How “Breaking News” Broke the News

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April 20 2012 3:59 PM

How “Breaking News” Broke the News

Breaking news used to be “news of transcendent importance.” Now it’s a joke.

Fox News anchor Megyn Kelly.
Fox News anchor Megyn Kelly. Cable news started overusing the "breaking news" alert after Sept. 11.

TMZ got the news up first, 3:30 p.m. ET. Dick Clark was dead at 82, felled by a “massive heart attack.” Because I follow TMZ on Twitter, I got the newsbreak at 3:31. Because a lot of the people I follow also follow TMZ, Clark’s death was announced, analyzed, and (sorry, this is Twitter) joked about for 20 minutes. At 3:52 pm, the CNN app on my iPhone blurped and announced a message:

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David Weigel is a Slate political reporter. You can reach him at, or tweet at him @daveweigel.

Television personality Dick Clark, the longtime host of “American Bandstand,” has died, a publicist says.

Two minutes later my phone shook again, startled by an alert from USA Today.


BREAKING NEWS: Dick Clark legendary TV entertainer, dies at 82.

Twenty-four minutes after the TMZ scoop, and this was breaking? How’s that supposed to work? Does “breaking news” have any meaning anymore?

Nope, almost none. I realize that the universe hardly needs another article about how social networks have Changed Everything. Sorry, universe: Facebook, Twitter, chats, and microblogs have Changed Everything. Anyone who’s online can learn news before national news channels report it. The proprietors of Facebook, Twitter, and microblog accounts know this, and they abuse their power like children suddenly placed into the cockpits of battle droids.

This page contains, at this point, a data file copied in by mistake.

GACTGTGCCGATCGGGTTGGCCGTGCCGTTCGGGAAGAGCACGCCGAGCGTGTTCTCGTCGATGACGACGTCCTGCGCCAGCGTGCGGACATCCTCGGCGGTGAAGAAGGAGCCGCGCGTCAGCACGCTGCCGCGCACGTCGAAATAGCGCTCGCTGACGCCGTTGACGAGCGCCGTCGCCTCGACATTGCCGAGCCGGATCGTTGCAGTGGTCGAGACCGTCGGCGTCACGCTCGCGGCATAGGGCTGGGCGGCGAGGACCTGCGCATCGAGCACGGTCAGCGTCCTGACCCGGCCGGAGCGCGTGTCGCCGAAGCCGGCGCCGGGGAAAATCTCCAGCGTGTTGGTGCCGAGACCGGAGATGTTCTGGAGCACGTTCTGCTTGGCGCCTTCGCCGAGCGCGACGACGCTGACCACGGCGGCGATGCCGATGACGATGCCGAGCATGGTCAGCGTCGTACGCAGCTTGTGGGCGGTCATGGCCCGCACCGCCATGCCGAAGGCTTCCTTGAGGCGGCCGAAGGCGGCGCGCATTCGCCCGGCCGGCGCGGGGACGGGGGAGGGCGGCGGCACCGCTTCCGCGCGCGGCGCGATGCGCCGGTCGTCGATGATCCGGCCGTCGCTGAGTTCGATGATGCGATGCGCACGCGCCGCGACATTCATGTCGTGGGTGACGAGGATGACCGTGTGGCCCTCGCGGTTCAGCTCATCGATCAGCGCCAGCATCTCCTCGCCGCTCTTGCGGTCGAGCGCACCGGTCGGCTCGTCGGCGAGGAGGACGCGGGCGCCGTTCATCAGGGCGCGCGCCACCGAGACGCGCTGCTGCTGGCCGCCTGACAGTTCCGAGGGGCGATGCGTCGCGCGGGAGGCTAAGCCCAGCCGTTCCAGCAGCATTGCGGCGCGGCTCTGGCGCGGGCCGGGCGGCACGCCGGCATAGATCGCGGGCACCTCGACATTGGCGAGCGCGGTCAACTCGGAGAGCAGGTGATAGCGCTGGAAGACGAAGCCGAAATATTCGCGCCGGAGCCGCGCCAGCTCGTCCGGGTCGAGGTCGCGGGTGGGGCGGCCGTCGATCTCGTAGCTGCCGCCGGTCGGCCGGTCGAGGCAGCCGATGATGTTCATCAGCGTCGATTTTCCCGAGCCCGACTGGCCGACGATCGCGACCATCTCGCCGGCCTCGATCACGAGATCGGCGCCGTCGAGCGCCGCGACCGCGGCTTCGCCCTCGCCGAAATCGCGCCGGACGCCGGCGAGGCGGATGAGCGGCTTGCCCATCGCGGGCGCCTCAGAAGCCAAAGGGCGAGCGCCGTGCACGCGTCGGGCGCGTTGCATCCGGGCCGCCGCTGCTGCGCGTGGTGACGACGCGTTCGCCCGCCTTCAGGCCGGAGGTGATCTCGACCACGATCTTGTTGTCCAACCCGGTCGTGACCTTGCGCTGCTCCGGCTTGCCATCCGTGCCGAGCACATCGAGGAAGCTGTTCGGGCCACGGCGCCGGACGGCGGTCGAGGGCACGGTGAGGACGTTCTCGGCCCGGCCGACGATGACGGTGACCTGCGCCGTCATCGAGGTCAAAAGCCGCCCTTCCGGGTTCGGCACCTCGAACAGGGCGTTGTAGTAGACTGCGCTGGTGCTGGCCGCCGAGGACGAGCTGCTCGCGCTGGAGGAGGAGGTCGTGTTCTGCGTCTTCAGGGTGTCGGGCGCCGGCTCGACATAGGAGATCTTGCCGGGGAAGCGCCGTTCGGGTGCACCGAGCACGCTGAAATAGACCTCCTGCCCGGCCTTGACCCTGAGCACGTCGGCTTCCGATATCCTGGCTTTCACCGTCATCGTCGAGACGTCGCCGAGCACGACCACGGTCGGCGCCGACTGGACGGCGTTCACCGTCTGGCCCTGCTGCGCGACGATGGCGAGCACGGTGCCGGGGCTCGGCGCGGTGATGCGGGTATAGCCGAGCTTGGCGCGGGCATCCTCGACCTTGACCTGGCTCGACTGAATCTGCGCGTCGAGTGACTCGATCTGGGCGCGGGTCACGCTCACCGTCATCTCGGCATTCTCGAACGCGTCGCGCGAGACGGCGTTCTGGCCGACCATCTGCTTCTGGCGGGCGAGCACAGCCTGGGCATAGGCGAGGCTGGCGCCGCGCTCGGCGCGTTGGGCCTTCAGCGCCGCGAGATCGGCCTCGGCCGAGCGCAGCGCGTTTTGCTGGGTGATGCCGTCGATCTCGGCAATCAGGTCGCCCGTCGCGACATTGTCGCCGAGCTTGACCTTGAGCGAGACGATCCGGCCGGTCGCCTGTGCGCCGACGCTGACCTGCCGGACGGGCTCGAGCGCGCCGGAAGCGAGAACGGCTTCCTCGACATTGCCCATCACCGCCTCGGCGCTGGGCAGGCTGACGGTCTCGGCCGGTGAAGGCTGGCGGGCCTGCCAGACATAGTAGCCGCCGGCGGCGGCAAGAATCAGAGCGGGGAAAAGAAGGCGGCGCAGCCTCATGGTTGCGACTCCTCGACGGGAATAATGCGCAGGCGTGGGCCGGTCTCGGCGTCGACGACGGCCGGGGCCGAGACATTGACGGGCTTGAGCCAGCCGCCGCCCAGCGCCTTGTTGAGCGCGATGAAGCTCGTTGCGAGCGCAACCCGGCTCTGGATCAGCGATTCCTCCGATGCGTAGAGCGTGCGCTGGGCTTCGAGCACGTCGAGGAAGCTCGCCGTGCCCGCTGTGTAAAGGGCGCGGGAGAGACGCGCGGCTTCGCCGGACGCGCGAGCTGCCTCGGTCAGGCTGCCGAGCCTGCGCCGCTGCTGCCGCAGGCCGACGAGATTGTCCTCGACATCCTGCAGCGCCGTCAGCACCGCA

Do not judge these children, because they had terrible teachers. “Breaking news” is an old concept, codified by the Associated Press in 1906 when the wire wanted to designate “news of transcendent importance.” The AP used the term “FLASH.” Other news-breakers used “bulletin,” “alert,” whatever gave off the right “stop editing the crossword and print this” vibe. Something important had just happened. This news service had confirmed it. Now you knew.

This system was abused, obviously, and the misuse of “breaking” ramped up with the birth of cable news. We should cleave TV from the rest of the media—the Internet doesn’t need to be blamed for all the sins of harried 24-hour news merchants. But TV and the Internet got drunk on “breaking” on the same day. It was Sept. 11, 2001. Three cable networks and an evolving blogosphere had a story that changed minute-to-minute, with confusing details and rumors out of nowhere and, eventually, a hot war in central Asia.

Constant “breaking” news alerts made sense in those weeks. And then the news cycle slowed down. The TV channels shrugged and kept using “breaking” and “alerts” at a greater pace than ever. “It got trivialized and people couldn’t unring the bell,” says Craig Allen, a professor at Arizona State and a historian of TV news. “It’s just horrible now. We’ve got TVs on the wall I walk past in the morning. My eye is trained to notice a ‘BREAKING’ alert and pay more attention. So is yours. But half the time I see an alert, and it turns out it’s somebody announcing an announcement of an announcement of a news conference.”

On Thursday morning, from 9 a.m. to 1 p.m., I engaged in a random test of the modern cable news “breaking” regime. You’ve probably already forgotten about Thursday morning. There were no surprises or celebrity deaths or arrests of bathroom-prowling senators. And yet between Fox News, CNN, and MSNBC, I watched 19 news ALERTS explode across my Vizio.